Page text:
The Peoples Coalition on Food Sovereignty (PCFS) noted that the ongoing Senate inquiry revealed anomalies in calamity fund distribution and the government’s failure to provide food relief to families suffering from the effects of El Niño.
By RONALYN V. OLEA
MANILA — More than 200 social movements and civil society organizations from more than 60 countries signed a statement asking Dr. Hilal Elver, United Nations Special Rapporteur on Right to Food, to investigate the government’s failure to address the plight of starving communities due the El Niño phenomenon in the country.
The issue of starvation due to the El Niño gained public attention when police authorities fired upon protesting farmers April 1, resulting in the killing of two farmers and injuring more than a hundred civilians. More than 80 persons were also arrested including three pregnant women, six elderly and four minors.
Advocates said the incident falls under the mandate of Elver, citing the alleged criminal neglect of the Philippine government on the realization of the right of farmers to adequate food and the fundamental right of everyone to be free from hunger especially on severe conditions such as drought.
The UN Special Rapporteur on the Right to Food monitors the situation and identifies general trends related to the right to food and undertakes country visits which provide the Special Rapporteur with a firsthand account on the situation concerning the right to food in a specific country. The Special Rapporteur also communicates with States and other concerned parties with regard to alleged cases of violations of the right to food and other issues related to his/her mandate.
The network said it is important for Elver to be part of an independent body to investigate not only the violence but also the overall condition of food insecurity in provinces hit by El Niño.
The Peoples Coalition on Food Sovereignty (PCFS) noted that the ongoing Senate inquiry revealed anomalies to in calamity fund distribution and the government’s failure to provide food relief to families suffering from the effects of El Niño.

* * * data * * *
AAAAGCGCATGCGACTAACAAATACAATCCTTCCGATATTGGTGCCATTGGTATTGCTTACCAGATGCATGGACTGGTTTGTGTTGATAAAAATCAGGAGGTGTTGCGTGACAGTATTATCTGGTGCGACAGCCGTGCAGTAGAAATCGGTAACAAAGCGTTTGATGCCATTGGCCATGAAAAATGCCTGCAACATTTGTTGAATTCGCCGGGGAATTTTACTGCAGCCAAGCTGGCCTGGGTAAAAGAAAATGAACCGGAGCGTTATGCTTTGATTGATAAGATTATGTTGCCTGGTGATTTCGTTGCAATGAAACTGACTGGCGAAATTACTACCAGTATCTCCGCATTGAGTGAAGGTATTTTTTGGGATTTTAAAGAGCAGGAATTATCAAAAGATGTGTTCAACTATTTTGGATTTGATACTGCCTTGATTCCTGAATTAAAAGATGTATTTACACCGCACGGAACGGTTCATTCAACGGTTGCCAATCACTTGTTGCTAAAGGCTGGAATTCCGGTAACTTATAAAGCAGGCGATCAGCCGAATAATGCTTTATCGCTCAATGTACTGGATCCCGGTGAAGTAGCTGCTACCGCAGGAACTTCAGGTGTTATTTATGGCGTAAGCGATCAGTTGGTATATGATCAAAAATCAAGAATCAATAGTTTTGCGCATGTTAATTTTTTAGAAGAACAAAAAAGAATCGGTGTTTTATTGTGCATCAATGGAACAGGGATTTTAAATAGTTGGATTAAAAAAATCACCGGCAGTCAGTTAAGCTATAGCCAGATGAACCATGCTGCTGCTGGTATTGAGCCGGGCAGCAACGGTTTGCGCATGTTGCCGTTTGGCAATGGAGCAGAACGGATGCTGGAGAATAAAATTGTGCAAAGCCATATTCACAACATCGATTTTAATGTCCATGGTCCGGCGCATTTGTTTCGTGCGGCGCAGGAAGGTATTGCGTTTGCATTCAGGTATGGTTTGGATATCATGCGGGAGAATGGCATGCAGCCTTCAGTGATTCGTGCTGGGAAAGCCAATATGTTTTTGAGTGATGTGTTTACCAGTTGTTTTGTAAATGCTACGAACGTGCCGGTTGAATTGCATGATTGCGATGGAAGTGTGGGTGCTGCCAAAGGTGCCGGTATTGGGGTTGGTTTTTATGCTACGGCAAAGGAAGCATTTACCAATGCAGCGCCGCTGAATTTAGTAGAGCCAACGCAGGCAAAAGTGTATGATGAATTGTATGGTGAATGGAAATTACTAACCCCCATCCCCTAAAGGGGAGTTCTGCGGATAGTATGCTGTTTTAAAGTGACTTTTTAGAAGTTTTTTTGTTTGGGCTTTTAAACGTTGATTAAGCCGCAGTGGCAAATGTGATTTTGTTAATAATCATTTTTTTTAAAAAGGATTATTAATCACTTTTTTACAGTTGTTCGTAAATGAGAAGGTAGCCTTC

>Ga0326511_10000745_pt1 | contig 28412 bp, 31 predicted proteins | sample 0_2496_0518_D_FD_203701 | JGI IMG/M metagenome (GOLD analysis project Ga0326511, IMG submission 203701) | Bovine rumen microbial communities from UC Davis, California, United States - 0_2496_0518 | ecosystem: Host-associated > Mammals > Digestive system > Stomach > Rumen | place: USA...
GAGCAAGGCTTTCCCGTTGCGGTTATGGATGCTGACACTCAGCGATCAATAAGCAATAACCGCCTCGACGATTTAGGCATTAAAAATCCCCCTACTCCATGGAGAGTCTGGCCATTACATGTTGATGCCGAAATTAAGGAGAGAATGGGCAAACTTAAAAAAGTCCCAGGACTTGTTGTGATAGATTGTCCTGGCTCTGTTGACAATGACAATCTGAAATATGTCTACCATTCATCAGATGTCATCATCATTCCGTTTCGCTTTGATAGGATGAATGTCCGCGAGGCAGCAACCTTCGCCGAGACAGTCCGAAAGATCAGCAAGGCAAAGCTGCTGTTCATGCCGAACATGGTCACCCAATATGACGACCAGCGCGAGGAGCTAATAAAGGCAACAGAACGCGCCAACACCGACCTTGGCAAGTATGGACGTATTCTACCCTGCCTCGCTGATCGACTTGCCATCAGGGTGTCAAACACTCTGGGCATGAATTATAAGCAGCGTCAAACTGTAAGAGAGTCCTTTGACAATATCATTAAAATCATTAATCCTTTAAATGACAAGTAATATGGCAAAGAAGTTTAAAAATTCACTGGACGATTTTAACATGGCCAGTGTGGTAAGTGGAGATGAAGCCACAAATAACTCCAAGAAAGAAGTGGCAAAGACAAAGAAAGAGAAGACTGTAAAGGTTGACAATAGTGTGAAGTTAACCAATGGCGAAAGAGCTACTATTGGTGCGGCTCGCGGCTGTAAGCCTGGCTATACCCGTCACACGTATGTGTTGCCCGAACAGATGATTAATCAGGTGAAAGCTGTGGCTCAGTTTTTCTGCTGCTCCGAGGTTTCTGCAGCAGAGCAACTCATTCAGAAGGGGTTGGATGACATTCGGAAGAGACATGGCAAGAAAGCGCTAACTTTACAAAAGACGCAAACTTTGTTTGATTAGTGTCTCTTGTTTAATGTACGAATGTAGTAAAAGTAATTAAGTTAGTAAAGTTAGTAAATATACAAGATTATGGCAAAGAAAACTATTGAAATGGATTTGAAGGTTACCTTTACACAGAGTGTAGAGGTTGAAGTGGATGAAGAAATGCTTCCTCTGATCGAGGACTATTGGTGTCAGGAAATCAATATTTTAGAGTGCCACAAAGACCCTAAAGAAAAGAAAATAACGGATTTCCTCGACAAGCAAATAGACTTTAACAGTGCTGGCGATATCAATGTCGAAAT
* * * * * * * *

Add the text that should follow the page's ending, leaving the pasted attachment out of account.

The PCFS, a network of various grassroots groups of small food producers particularly of peasant-farmer organizations and their support NGOs, along with several organizations from Europe, USA, Africa, Middle East and Asia have issued statements condemning the April 1 violence in Kidapawan City.
The PCFS and its allied organizations have also participated in the globally coordinated protest action held last April 8 to condemn the violence against Cotabato farmers.
In a related development, an official of the social action arm of the Catholic Bishops’ Conference of the Philippines (CBCP) expressed alarm over the delayed release of government funds that would help ease the burden of farmers suffering from the ill effects of the El Niño phenomenon.
In a statement, National Secretariat for Social Action (NASSA)/Caritas Philippines Executive Secretary Fr. Edwin Gariguez, said, “What is taking them long from releasing these available funds? We have already seen enough bloodshed in Kidapawan which rooted from the government’s inaction to this national concern.”
Gariguez is referring to the available funds from the national government such as the quick response funds (QRF), which have not yet been fully disbursed despite requests by local government units of areas hit by El Niño.
The Department of Social Welfare and Development earlier claimed that P1.32 billion (US $28.65 million) QRF for 2016 and another P6.7 billion ($145 million) for the implementation of cash-for-work and livelihood assistance for families affected by El Niño are available for distribution. But these funds were not yet fully downloaded to the affected LGUs.
“Time is of the essence here. The government needs to act now and disburse the funds intended for the farmers, who have suffered enough. Loss of livelihood means hunger for our people who are already living in poverty to start with,” Gariguez said.